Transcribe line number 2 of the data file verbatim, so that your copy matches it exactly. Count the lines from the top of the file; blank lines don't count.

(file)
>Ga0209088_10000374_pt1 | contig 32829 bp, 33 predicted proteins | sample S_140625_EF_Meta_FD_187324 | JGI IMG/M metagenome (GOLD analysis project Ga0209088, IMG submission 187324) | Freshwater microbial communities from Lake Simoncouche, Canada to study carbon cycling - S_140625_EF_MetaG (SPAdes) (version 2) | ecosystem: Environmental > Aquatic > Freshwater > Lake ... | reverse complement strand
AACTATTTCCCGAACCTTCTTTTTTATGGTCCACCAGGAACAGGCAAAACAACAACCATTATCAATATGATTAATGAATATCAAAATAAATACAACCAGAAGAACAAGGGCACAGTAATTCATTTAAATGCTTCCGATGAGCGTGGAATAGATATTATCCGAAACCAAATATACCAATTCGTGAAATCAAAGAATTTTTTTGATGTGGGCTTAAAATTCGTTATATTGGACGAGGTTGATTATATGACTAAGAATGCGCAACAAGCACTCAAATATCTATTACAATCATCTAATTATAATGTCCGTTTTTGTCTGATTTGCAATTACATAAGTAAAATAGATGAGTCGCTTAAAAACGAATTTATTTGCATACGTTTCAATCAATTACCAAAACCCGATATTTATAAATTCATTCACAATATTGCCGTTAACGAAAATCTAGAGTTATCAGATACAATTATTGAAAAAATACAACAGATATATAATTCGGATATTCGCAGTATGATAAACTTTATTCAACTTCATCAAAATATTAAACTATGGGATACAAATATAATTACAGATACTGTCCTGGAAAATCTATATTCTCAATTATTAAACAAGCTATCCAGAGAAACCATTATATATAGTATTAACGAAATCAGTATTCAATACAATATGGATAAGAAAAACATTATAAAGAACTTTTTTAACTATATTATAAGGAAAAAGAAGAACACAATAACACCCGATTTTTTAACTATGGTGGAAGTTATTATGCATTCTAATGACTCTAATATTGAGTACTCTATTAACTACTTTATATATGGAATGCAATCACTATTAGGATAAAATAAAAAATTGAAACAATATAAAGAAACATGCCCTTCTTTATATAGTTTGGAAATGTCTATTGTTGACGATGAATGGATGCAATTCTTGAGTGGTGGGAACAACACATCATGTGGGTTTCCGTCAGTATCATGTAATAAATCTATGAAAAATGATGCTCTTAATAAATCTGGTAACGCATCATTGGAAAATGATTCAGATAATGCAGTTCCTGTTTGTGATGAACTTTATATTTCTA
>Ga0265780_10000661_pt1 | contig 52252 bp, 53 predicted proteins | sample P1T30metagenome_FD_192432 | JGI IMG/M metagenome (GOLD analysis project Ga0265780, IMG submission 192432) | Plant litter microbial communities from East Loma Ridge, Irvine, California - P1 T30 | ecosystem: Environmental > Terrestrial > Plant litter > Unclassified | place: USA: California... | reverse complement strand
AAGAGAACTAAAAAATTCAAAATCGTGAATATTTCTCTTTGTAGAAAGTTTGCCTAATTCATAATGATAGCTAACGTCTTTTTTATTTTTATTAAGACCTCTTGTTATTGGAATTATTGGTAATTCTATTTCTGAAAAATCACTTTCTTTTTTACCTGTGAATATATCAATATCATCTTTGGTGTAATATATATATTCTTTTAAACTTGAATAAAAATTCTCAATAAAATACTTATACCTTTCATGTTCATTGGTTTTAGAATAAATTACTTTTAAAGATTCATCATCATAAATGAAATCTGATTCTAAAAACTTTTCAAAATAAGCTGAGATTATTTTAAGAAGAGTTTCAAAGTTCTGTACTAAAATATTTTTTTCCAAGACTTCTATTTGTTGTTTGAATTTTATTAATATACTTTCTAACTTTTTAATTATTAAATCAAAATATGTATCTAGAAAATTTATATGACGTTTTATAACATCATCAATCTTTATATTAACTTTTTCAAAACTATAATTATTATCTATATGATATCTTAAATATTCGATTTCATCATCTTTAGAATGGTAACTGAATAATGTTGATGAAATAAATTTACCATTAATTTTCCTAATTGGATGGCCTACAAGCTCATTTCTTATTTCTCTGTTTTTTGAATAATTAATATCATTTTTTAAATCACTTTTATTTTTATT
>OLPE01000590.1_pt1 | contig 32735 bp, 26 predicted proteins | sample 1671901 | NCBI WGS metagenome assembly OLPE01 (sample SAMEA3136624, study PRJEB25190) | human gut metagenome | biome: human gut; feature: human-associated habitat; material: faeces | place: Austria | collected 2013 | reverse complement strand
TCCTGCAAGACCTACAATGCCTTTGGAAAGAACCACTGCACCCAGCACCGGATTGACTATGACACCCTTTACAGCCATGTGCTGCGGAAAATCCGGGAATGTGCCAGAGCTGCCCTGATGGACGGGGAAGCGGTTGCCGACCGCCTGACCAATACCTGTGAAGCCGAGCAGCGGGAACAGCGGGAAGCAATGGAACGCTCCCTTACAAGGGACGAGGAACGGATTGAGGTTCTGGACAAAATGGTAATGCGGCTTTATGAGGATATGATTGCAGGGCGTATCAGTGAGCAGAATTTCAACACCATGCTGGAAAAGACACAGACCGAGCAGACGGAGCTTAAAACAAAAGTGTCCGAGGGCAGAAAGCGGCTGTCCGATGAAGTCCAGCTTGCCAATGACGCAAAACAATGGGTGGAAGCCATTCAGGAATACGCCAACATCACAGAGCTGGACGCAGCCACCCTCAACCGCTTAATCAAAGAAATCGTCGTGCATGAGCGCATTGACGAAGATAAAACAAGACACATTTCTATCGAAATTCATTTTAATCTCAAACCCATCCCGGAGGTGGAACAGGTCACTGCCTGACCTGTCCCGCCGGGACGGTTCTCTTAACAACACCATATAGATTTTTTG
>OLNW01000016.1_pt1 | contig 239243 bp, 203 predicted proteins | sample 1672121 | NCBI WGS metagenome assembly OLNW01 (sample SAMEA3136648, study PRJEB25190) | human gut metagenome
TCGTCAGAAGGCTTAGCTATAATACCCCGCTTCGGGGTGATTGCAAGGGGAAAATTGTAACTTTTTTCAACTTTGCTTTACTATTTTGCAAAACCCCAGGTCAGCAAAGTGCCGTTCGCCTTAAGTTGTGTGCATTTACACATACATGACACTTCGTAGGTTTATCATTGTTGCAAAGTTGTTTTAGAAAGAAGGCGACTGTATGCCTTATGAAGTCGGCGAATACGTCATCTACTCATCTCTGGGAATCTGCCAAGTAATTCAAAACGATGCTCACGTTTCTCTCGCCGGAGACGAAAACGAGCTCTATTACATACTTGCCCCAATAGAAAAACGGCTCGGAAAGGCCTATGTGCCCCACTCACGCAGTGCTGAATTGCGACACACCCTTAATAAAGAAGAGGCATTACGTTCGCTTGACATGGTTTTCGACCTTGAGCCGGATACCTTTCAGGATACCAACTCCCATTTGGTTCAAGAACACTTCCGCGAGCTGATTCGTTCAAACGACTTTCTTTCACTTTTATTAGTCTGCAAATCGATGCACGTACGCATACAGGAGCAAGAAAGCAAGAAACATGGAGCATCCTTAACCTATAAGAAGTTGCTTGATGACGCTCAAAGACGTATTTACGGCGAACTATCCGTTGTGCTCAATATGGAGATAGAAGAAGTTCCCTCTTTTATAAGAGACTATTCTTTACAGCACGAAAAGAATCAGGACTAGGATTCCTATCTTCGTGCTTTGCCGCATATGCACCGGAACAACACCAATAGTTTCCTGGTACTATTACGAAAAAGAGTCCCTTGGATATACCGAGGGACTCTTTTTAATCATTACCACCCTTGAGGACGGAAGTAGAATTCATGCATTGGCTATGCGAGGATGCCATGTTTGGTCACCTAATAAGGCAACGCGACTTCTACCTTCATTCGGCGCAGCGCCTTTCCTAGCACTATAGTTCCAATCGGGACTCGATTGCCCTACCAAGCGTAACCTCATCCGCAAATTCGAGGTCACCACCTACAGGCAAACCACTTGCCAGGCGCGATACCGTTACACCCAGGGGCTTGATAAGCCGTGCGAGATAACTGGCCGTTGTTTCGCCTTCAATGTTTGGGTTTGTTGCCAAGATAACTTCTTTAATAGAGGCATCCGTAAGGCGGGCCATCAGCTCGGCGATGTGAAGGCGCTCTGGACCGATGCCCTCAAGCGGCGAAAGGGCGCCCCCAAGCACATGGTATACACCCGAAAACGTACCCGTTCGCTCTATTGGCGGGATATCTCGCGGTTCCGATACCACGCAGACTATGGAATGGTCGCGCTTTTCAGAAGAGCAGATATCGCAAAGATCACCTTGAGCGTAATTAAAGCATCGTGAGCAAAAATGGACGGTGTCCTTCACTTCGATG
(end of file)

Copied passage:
AACTATTTCCCGAACCTTCTTTTTTATGGTCCACCAGGAACAGGCAAAACAACAACCATTATCAATATGATTAATGAATATCAAAATAAATACAACCAGAAGAACAAGGGCACAGTAATTCATTTAAATGCTTCCGATGAGCGTGGAATAGATATTATCCGAAACCAAATATACCAATTCGTGAAATCAAAGAATTTTTTTGATGTGGGCTTAAAATTCGTTATATTGGACGAGGTTGATTATATGACTAAGAATGCGCAACAAGCACTCAAATATCTATTACAATCATCTAATTATAATGTCCGTTTTTGTCTGATTTGCAATTACATAAGTAAAATAGATGAGTCGCTTAAAAACGAATTTATTTGCATACGTTTCAATCAATTACCAAAACCCGATATTTATAAATTCATTCACAATATTGCCGTTAACGAAAATCTAGAGTTATCAGATACAATTATTGAAAAAATACAACAGATATATAATTCGGATATTCGCAGTATGATAAACTTTATTCAACTTCATCAAAATATTAAACTATGGGATACAAATATAATTACAGATACTGTCCTGGAAAATCTATATTCTCAATTATTAAACAAGCTATCCAGAGAAACCATTATATATAGTATTAACGAAATCAGTATTCAATACAATATGGATAAGAAAAACATTATAAAGAACTTTTTTAACTATATTATAAGGAAAAAGAAGAACACAATAACACCCGATTTTTTAACTATGGTGGAAGTTATTATGCATTCTAATGACTCTAATATTGAGTACTCTATTAACTACTTTATATATGGAATGCAATCACTATTAGGATAAAATAAAAAATTGAAACAATATAAAGAAACATGCCCTTCTTTATATAGTTTGGAAATGTCTATTGTTGACGATGAATGGATGCAATTCTTGAGTGGTGGGAACAACACATCATGTGGGTTTCCGTCAGTATCATGTAATAAATCTATGAAAAATGATGCTCTTAATAAATCTGGTAACGCATCATTGGAAAATGATTCAGATAATGCAGTTCCTGTTTGTGATGAACTTTATATTTCTA